TITUSVILLE, Fla. – An administrative law judge ordered troubled charter school Legacy Academy to close, leaving parents scrambling less than a week before the start of the new school year.
The 51-page order was signed Tuesday by Robert Telfer III, the administrative judge overseeing the complaint involving the 137-student school, reports News 6 partner Florida Today.
The move means students will now have to be absorbed into other surrounding public schools, Brevard Public School District officials said.
Some parents had not yet received notification of where their students will be placed.
“We already bought the uniforms. Why wouldn’t they tell us about this?” said a stunned Carshonda Wright, whose 9-year-old daughter attended Legacy. “I feel very betrayed. They waited not even a week before school started to do this. They didn’t say anything.”
In a statement released to FLORIDA TODAY, Jane Cline, Brevard Public Schools’ assistant superintendent for elementary leading and learning, said: “Our role as educators is to provide a free education to our kids.”
The district has to do what’s right for the 137 students who attended Legacy Charter, she said.
“Getting them registered in Brevard Public Schools so they can start on Monday is our main focus and priority right now,” Cline said.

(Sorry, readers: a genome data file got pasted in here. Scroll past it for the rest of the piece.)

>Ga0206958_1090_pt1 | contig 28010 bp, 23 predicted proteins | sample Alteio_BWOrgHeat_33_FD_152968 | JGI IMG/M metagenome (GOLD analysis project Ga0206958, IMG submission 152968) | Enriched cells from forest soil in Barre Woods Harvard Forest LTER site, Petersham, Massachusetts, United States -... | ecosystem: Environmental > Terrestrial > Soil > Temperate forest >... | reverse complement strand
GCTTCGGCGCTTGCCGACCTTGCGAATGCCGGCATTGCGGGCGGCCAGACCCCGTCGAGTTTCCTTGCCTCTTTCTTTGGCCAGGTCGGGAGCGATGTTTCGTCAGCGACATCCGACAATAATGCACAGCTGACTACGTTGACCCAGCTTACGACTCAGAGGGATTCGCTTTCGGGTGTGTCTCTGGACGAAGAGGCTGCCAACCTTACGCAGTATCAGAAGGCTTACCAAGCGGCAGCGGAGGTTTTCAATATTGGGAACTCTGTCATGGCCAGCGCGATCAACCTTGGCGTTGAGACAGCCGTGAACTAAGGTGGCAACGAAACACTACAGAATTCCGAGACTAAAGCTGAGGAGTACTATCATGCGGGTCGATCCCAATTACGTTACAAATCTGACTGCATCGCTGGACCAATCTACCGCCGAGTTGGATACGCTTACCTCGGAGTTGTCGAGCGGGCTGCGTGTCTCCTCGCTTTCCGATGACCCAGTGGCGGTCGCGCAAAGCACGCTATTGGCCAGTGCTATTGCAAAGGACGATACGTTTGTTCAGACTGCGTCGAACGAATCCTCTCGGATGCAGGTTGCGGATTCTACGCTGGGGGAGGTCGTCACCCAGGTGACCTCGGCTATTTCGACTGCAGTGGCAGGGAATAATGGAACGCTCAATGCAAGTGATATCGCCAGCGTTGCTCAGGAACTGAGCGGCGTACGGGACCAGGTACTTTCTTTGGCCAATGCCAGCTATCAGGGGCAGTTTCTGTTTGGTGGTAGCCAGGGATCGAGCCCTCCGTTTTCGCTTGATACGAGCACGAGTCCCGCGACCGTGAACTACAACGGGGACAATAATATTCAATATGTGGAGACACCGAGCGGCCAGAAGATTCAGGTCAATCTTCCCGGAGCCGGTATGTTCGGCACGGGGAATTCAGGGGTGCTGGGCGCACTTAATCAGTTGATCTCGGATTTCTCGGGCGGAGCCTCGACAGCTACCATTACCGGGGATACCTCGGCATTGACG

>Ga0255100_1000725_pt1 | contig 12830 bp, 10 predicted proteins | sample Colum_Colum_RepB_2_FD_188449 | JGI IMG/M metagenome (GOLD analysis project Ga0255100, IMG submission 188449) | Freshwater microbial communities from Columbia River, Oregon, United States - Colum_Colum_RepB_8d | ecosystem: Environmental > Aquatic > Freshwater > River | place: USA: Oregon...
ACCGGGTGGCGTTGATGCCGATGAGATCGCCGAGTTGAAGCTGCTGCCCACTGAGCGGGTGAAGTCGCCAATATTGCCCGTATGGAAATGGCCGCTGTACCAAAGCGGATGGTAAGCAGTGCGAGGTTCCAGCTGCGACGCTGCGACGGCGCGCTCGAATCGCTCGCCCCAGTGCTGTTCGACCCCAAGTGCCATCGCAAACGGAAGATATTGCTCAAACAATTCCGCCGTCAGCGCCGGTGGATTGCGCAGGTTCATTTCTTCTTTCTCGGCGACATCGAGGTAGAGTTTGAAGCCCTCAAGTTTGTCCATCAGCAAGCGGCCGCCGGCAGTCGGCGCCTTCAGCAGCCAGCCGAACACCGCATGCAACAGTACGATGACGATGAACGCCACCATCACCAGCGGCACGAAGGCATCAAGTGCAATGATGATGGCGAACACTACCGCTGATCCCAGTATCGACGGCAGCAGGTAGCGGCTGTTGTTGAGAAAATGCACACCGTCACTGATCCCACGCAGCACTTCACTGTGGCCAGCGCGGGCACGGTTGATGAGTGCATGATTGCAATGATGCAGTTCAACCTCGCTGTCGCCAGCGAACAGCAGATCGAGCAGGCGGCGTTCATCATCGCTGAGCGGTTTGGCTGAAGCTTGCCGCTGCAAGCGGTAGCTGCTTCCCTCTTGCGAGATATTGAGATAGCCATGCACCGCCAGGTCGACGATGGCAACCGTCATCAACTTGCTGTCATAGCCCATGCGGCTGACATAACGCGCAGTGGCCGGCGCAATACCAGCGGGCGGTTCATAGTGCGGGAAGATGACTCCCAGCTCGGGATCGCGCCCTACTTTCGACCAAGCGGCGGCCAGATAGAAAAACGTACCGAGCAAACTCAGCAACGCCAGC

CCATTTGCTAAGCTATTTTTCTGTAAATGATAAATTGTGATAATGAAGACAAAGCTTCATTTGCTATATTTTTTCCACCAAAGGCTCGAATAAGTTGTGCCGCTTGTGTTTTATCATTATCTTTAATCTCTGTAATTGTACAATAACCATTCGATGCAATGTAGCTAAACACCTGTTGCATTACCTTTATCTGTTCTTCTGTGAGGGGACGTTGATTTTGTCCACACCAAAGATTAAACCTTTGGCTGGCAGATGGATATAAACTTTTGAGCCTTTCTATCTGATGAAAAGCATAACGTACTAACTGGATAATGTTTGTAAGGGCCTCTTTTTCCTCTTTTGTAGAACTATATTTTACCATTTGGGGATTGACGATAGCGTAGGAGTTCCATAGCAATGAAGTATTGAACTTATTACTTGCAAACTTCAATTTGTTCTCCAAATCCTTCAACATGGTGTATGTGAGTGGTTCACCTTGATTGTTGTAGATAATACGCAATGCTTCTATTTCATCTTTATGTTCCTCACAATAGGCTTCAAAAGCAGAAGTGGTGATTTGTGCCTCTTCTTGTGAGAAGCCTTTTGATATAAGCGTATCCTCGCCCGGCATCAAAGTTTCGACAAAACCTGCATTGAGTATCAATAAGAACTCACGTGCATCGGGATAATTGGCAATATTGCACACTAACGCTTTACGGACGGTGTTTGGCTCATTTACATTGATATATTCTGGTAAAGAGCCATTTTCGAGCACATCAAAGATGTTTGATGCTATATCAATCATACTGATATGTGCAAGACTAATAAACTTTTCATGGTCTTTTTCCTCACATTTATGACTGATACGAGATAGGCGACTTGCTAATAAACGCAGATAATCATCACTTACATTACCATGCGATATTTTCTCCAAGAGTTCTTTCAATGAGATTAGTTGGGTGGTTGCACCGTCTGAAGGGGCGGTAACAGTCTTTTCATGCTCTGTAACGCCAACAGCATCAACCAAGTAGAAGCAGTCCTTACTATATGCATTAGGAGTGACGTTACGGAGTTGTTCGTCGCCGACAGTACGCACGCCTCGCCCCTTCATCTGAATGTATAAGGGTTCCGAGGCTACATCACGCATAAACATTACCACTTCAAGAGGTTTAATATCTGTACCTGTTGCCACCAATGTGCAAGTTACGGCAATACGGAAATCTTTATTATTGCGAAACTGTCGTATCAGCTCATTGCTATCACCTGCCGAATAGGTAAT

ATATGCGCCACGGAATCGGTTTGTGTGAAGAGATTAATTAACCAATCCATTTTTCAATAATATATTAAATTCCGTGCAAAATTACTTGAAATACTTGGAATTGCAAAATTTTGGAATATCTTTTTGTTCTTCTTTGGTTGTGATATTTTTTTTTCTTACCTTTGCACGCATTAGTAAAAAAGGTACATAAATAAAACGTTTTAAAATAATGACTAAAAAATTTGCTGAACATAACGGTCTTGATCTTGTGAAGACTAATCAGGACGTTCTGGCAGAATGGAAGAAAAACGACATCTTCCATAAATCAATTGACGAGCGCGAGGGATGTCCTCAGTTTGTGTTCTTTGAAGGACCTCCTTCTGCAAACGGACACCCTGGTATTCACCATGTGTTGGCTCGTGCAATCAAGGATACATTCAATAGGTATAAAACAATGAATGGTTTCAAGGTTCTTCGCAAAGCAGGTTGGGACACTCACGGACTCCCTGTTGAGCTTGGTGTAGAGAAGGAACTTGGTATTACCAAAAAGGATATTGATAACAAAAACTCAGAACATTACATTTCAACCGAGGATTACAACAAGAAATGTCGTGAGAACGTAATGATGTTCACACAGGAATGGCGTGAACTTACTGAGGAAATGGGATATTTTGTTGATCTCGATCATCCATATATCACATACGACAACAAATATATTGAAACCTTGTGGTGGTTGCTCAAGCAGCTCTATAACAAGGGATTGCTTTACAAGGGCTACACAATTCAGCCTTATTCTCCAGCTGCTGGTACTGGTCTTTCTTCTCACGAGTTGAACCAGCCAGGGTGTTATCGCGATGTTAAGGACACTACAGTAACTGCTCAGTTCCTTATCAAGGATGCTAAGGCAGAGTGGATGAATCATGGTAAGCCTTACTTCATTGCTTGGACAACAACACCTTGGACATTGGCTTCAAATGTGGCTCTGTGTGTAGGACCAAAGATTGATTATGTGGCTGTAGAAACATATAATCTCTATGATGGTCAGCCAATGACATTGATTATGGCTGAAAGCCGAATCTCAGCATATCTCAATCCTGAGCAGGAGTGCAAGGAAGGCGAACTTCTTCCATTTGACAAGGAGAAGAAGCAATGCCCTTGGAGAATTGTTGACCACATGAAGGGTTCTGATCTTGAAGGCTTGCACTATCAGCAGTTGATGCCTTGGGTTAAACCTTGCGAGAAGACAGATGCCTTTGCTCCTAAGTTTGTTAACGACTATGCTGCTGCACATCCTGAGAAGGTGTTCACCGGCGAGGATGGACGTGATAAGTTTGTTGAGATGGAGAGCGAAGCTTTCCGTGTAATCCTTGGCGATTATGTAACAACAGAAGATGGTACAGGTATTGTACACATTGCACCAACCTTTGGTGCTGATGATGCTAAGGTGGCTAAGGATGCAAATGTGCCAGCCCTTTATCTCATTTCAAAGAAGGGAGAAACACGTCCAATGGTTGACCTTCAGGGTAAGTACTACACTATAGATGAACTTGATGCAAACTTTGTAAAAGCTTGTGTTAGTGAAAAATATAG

Brevard County Public Schools sought to have the charter campus, located at 1923 Knox McRae in Titusville, shut down this week because it failed to meet academic and fiscal standards, according to court documents.
Besides a decline in student performance, a formal audit pointed to an ongoing lack of progress maintaining federally required standards involving special needs students.
Wright said she enrolled her daughter in the charter school because of underlying medical problems, but now she's concerned about where her daughter will end up.
The charter school — which hosts students from kindergarten to sixth grade — has faced closure twice before.
In 2017, the school was slapped with an immediate termination notice for failing to produce a certificate of occupancy at its first location, along with proper health insurance, or successfully completing its required health inspections.
Not clear with Tuesday's ruling is what will happen to the 20 positions, including teachers, at the school.
School officials could not be reached late Wednesday.